They had just entered the park up near the Museo del Barrio and
the Museum of the City of New York, near 104th Street, leaping easily
over the gates. It was still early, only about eight or eight-thirty,
and a few people were still in the park, jogging or power-walking along
"I know what you're thinking," Sylvie whispered.
"What is anyone sane doing in the park at night?" She
shrugged. New Yorkers, the shrug said, go figure.
A strong-looking man in red jogging shorts whizzed by. Sylvie,
her attention caught, gazed after him. Her eyes narrowed as she
"Him," she told Walt. "Let's follow him."
Walt obeyed, keeping to the shadows with Sylvie, but he was
clueless as to why she'd picked that particular man. He looked like a
clean-cut, straight arrow type, a lawyer or some kind of professional
man, probably with a co-op on the upper east side or the park and a
commute downtown to Wall Street. Walt knew enough of the loup-garou's
principles to know that a kill for justice was what they were looking
for. This guy looked like his most serious offense was taking an extra
deduction for business lunches.
When the man
stopped, taking a breather and stretching, Sylvie nudged Walt and
whispered, "See if you can tell why he's your man. Try it. Pick up
on his thoughts."
Walt wasn't sure how he did it, but he was conscious of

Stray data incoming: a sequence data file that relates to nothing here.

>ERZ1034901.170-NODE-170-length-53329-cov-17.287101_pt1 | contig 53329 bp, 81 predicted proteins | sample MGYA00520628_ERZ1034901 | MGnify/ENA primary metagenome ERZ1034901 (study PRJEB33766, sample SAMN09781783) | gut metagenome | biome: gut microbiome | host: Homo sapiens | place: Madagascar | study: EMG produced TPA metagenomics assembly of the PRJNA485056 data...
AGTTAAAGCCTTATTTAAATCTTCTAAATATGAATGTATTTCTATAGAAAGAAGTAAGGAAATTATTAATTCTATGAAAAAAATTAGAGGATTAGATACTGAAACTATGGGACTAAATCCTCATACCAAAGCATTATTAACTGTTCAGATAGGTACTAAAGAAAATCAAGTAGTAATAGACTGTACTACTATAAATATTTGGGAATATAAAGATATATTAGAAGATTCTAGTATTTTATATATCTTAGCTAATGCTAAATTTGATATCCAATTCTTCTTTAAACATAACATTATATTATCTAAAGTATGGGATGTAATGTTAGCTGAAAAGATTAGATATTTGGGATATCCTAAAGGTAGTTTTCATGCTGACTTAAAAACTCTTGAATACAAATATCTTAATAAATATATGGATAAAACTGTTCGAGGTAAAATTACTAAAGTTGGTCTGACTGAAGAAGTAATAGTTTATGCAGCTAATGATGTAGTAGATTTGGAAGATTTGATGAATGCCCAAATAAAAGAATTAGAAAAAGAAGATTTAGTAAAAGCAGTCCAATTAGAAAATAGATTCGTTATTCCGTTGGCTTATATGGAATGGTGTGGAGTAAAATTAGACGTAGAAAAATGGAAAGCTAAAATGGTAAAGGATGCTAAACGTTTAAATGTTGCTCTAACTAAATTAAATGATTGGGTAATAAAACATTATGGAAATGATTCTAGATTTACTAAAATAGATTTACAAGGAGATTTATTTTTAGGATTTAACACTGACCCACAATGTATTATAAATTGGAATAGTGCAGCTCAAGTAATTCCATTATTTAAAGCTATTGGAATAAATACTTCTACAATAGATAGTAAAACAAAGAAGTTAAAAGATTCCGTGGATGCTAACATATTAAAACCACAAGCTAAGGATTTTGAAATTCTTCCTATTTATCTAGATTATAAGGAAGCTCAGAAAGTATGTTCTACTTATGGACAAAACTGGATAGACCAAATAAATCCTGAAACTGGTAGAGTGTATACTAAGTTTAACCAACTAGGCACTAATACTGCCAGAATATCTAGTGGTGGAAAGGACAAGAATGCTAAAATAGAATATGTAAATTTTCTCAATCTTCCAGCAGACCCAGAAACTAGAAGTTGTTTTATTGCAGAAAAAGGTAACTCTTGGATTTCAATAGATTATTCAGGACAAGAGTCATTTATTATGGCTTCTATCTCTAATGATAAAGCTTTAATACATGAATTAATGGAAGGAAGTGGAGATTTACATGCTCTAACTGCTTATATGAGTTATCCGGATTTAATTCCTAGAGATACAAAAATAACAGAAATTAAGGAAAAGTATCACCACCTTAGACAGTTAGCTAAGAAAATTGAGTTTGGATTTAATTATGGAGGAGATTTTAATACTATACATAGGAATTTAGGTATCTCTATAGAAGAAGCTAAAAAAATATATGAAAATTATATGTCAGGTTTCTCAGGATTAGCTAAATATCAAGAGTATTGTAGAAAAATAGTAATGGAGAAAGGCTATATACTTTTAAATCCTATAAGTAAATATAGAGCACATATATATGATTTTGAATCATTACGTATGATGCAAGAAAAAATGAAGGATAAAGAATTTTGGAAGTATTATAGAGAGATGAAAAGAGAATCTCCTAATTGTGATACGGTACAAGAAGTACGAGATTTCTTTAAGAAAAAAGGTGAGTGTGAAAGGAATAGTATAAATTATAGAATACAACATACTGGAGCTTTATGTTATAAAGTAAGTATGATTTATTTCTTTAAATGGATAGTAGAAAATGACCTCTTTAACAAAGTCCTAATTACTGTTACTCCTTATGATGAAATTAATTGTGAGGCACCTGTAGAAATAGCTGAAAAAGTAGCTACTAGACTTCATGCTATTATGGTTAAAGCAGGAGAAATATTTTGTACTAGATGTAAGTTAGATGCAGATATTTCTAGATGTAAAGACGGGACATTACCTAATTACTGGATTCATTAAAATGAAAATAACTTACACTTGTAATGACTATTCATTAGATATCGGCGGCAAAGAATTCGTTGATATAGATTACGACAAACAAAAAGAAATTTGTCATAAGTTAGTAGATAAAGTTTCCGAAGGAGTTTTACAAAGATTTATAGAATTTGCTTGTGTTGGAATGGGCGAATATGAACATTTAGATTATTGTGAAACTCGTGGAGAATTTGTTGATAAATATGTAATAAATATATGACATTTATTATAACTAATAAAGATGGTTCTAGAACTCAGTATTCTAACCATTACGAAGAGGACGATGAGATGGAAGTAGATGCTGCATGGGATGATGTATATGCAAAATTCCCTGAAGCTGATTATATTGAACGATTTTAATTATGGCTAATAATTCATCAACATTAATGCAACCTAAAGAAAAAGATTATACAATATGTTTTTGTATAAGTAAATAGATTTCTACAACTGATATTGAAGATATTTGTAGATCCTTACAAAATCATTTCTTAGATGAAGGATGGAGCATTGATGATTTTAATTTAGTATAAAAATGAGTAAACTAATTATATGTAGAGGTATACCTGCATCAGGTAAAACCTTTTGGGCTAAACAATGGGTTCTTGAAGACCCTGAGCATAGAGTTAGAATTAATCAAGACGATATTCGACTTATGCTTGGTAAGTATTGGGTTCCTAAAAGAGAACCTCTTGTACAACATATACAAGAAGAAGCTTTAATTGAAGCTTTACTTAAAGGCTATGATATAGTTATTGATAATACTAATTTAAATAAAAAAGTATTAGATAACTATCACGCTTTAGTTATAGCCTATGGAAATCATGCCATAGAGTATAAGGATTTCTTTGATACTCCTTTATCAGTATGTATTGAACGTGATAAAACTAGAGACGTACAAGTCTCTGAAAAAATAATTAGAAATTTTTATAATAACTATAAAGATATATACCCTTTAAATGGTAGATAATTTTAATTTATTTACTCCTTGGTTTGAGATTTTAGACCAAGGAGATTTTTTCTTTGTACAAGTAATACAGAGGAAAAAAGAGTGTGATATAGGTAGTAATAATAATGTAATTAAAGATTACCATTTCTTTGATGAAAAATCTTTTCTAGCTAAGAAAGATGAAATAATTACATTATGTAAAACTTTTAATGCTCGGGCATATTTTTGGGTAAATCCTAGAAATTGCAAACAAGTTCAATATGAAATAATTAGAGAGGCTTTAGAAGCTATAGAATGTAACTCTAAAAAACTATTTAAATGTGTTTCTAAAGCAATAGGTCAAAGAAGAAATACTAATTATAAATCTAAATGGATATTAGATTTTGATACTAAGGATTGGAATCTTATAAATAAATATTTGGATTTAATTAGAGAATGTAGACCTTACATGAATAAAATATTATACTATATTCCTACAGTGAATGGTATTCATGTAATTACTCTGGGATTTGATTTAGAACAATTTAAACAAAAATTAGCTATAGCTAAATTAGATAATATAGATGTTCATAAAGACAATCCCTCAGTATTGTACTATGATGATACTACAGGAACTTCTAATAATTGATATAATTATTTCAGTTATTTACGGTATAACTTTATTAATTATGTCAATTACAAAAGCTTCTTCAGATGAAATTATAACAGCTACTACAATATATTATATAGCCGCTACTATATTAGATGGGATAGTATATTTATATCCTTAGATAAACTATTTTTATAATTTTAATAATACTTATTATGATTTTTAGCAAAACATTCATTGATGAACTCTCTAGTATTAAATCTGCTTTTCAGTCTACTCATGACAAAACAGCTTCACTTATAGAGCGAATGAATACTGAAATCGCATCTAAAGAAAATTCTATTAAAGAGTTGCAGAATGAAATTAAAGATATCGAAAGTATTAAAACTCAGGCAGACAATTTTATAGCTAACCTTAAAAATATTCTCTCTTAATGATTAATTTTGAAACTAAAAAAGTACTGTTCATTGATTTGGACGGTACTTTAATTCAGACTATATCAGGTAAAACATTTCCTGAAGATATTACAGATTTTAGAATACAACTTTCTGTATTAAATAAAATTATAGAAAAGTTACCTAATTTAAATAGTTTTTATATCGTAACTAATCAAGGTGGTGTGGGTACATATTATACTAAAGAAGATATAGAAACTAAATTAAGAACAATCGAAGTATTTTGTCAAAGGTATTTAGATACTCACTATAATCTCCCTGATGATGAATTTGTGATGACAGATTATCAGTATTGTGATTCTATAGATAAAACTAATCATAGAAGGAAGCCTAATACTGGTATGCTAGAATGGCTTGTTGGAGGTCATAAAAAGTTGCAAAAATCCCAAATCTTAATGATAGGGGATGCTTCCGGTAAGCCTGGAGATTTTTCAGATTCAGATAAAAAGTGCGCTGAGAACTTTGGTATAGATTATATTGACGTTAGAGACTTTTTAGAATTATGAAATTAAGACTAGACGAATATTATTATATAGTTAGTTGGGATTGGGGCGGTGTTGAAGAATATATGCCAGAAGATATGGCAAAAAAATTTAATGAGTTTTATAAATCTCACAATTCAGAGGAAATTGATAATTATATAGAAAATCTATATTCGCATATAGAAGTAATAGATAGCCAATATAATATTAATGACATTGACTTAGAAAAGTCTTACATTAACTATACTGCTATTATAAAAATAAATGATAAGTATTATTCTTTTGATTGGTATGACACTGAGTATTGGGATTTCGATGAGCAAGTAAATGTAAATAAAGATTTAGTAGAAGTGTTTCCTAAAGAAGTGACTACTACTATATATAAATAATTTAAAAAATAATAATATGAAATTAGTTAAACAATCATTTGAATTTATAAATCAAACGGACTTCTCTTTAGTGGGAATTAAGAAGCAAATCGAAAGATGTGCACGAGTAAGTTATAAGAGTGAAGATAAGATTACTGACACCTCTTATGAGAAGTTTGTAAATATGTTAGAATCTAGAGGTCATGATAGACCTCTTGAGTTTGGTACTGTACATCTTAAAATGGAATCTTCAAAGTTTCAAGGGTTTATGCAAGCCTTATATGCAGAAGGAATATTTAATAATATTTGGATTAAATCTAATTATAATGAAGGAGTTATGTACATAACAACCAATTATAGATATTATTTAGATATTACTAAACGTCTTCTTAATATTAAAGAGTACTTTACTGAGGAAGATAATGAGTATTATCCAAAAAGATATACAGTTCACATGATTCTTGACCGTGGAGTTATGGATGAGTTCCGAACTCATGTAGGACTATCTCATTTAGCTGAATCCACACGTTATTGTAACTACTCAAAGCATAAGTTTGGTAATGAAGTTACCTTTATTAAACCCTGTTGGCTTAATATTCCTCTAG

concentrating his gaze on the man's forehead, so completely that his
vision blurred. Other pictures began to form, pictures that had nothing
to do with the reality he was in at the moment. Walt saw the man with a
nylon stocking in his hands; he saw several young women, screaming,
strangling, terrified, dying. And he saw the man, masturbating over
their bodies and smiling, then walking away.
The pictures jolted Walt badly and he jerked back to reality,
shaken and horrified.
"Do it quickly," Sylvie advised. "When you're
killing in the city, it has to be done quickly and quietly. I think you
know what to do. I can't help you physically with it, you have to do it
yourself. It has to be your kill, completely."
Walt took a deep breath. The man looked so harmless that Walt
hesitated: could he have been wrong? Once more, he probed the man's
mind, just for a flash of truth, and got the same nightmarish pictures.
Anger took him, and before the man knew what was happening, Walt had
pulled him into the darkest part of the park.
He knew what Sylvie had told him about speed, but he wanted this
man to suffer. He wanted him to be afraid.